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How Essential Tremor Is Diagnosed and Treated

February 28, 2020

From the nextavenue website

Essential tremor is a nervous system (neurological) disorder that causes involuntary and rhythmic shaking. It can affect almost any part of your body, but the trembling occurs most often in your hands — especially when you do simple tasks, such as drinking from a glass or tying shoelaces.

Robert Chance has lived with an essential tremor in his left hand since he was 6. He managed to help out on his family’s Minnesota farm, although he did have trouble flying kites. After college, Chance turned his love of flying into a stint as a Navy pilot, even mastering carrier landings. He eventually flew an F-8 Crusader on reconnaissance missions during the Cuban Missile Crisis. His tremor did earn him a nickname, from his Navy flight instructors, though.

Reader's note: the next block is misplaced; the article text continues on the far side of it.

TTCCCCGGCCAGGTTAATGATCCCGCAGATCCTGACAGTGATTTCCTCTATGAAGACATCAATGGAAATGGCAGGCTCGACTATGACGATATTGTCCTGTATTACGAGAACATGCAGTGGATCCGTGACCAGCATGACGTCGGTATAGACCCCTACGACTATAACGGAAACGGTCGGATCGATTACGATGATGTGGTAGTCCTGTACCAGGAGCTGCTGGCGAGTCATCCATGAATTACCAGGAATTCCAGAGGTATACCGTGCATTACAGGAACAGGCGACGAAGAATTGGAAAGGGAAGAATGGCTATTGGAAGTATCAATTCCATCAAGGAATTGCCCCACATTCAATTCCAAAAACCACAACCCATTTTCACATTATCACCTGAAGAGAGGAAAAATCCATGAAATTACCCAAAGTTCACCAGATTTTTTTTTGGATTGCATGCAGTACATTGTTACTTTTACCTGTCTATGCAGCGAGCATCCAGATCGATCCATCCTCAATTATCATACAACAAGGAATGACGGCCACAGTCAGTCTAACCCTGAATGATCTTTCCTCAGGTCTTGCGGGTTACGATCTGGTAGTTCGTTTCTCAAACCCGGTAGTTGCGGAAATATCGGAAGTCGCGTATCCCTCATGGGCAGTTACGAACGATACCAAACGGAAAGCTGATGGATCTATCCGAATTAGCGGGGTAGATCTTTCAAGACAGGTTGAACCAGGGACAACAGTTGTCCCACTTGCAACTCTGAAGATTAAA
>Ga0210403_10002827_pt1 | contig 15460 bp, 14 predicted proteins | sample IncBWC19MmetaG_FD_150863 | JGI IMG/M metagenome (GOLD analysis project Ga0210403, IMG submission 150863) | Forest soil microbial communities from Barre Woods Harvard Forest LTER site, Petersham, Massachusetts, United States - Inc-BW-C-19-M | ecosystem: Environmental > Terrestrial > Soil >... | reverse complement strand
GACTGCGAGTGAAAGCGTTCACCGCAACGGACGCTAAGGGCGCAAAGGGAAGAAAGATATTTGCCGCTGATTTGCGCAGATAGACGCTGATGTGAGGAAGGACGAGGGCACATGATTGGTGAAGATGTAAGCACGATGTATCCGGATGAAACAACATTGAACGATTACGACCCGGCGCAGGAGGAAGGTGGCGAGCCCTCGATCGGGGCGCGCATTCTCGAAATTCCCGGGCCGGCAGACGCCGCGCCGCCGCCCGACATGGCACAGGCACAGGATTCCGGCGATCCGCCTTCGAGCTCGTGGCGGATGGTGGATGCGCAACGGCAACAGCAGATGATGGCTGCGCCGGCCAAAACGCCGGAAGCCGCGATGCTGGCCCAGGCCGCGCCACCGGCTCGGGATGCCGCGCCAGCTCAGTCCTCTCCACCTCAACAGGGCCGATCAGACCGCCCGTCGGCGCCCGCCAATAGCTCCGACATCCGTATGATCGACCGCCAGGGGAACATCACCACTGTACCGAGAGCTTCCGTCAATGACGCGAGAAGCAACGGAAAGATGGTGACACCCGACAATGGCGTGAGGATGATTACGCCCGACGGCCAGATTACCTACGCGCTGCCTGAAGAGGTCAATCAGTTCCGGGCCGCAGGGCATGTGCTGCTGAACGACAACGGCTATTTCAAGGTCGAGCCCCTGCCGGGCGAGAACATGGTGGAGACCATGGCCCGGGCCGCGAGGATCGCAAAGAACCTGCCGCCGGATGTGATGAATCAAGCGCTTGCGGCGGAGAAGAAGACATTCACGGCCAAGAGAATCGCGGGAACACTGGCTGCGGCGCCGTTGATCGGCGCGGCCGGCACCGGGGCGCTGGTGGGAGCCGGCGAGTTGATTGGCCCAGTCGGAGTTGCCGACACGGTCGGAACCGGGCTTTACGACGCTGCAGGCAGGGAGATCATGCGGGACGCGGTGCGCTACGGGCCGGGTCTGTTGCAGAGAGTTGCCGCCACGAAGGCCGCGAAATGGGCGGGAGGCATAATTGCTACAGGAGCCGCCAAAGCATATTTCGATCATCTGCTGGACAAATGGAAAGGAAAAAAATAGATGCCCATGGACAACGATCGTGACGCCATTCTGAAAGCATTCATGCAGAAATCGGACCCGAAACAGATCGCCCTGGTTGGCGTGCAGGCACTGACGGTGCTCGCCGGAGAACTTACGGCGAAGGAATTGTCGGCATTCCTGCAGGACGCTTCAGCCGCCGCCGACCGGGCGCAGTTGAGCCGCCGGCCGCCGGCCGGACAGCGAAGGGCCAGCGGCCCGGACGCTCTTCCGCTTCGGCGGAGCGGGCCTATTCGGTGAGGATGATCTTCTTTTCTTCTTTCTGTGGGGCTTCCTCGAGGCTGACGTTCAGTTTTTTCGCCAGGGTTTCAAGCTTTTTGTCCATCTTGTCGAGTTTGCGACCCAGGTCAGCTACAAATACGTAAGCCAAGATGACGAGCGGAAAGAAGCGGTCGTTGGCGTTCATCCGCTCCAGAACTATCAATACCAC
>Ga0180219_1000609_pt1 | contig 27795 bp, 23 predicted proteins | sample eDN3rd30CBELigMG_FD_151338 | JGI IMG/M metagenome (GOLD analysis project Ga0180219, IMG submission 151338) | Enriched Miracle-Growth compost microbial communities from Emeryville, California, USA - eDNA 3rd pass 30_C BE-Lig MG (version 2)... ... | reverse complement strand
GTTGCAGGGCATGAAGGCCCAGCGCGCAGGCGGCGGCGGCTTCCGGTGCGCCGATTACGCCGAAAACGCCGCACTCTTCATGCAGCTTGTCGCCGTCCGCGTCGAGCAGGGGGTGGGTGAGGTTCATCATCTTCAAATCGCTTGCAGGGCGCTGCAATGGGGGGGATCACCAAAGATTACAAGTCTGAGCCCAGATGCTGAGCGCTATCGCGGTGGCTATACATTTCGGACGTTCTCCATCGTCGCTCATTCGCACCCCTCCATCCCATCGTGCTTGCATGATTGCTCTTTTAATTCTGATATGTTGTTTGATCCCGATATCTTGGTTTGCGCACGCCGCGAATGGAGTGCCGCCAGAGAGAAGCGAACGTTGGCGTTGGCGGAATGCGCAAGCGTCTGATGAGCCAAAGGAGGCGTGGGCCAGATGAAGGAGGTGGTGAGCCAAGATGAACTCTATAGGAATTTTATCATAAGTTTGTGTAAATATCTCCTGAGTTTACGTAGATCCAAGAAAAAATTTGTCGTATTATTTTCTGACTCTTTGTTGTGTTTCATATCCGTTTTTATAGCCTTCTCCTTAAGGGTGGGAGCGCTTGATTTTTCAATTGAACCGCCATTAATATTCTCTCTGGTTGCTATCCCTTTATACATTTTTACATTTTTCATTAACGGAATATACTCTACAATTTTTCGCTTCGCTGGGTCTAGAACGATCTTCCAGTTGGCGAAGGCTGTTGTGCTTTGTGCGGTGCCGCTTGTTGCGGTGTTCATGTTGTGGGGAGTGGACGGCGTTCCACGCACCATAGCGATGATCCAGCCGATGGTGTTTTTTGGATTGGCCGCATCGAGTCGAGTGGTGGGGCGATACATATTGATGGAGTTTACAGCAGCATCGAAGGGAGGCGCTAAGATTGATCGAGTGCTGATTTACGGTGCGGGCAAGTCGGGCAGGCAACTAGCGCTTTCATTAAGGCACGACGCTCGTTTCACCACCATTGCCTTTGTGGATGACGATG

“They called me shaky,” says Chance, now 84. In 1964, he left the Navy for a 30-year career as a pilot for Northwest Airlines (absorbed by Delta in 2008). A few years ago, Chance’s tremor started to worsen. His wife, Debbie, started to notice problems when he was playing golf. Eventually, his shaky left hand interfered with daily life.

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